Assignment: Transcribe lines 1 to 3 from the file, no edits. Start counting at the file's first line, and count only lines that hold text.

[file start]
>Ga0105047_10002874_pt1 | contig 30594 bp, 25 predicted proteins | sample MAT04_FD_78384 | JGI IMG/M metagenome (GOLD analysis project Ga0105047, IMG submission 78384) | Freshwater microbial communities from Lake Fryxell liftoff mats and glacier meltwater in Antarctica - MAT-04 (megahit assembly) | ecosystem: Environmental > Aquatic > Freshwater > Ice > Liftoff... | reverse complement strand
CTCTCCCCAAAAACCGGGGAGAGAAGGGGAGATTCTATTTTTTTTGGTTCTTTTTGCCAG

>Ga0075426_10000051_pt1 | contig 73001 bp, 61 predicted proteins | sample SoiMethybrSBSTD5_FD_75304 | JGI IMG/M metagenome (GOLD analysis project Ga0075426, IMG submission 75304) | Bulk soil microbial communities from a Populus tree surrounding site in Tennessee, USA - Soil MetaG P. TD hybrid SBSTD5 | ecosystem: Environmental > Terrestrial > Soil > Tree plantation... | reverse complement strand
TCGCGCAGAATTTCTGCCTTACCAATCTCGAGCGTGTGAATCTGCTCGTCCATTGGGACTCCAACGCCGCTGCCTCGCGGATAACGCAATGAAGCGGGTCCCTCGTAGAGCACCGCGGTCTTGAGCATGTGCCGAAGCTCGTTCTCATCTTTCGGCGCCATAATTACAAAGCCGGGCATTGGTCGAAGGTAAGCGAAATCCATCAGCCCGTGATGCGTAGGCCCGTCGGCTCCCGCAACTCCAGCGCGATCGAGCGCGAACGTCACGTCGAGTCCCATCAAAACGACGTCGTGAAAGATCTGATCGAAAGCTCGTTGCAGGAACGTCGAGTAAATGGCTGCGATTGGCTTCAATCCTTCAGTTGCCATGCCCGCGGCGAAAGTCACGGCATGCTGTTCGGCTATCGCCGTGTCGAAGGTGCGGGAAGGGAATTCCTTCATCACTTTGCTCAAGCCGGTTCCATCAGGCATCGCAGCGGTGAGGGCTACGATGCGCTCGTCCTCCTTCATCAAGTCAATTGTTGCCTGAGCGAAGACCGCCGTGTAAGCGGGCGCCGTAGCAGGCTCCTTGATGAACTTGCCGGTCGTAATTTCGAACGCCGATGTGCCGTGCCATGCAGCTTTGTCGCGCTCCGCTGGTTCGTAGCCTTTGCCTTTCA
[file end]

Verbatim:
>Ga0105047_10002874_pt1 | contig 30594 bp, 25 predicted proteins | sample MAT04_FD_78384 | JGI IMG/M metagenome (GOLD analysis project Ga0105047, IMG submission 78384) | Freshwater microbial communities from Lake Fryxell liftoff mats and glacier meltwater in Antarctica - MAT-04 (megahit assembly) | ecosystem: Environmental > Aquatic > Freshwater > Ice > Liftoff... | reverse complement strand
CTCTCCCCAAAAACCGGGGAGAGAAGGGGAGATTCTATTTTTTTTGGTTCTTTTTGCCAG

>Ga0075426_10000051_pt1 | contig 73001 bp, 61 predicted proteins | sample SoiMethybrSBSTD5_FD_75304 | JGI IMG/M metagenome (GOLD analysis project Ga0075426, IMG submission 75304) | Bulk soil microbial communities from a Populus tree surrounding site in Tennessee, USA - Soil MetaG P. TD hybrid SBSTD5 | ecosystem: Environmental > Terrestrial > Soil > Tree plantation... | reverse complement strand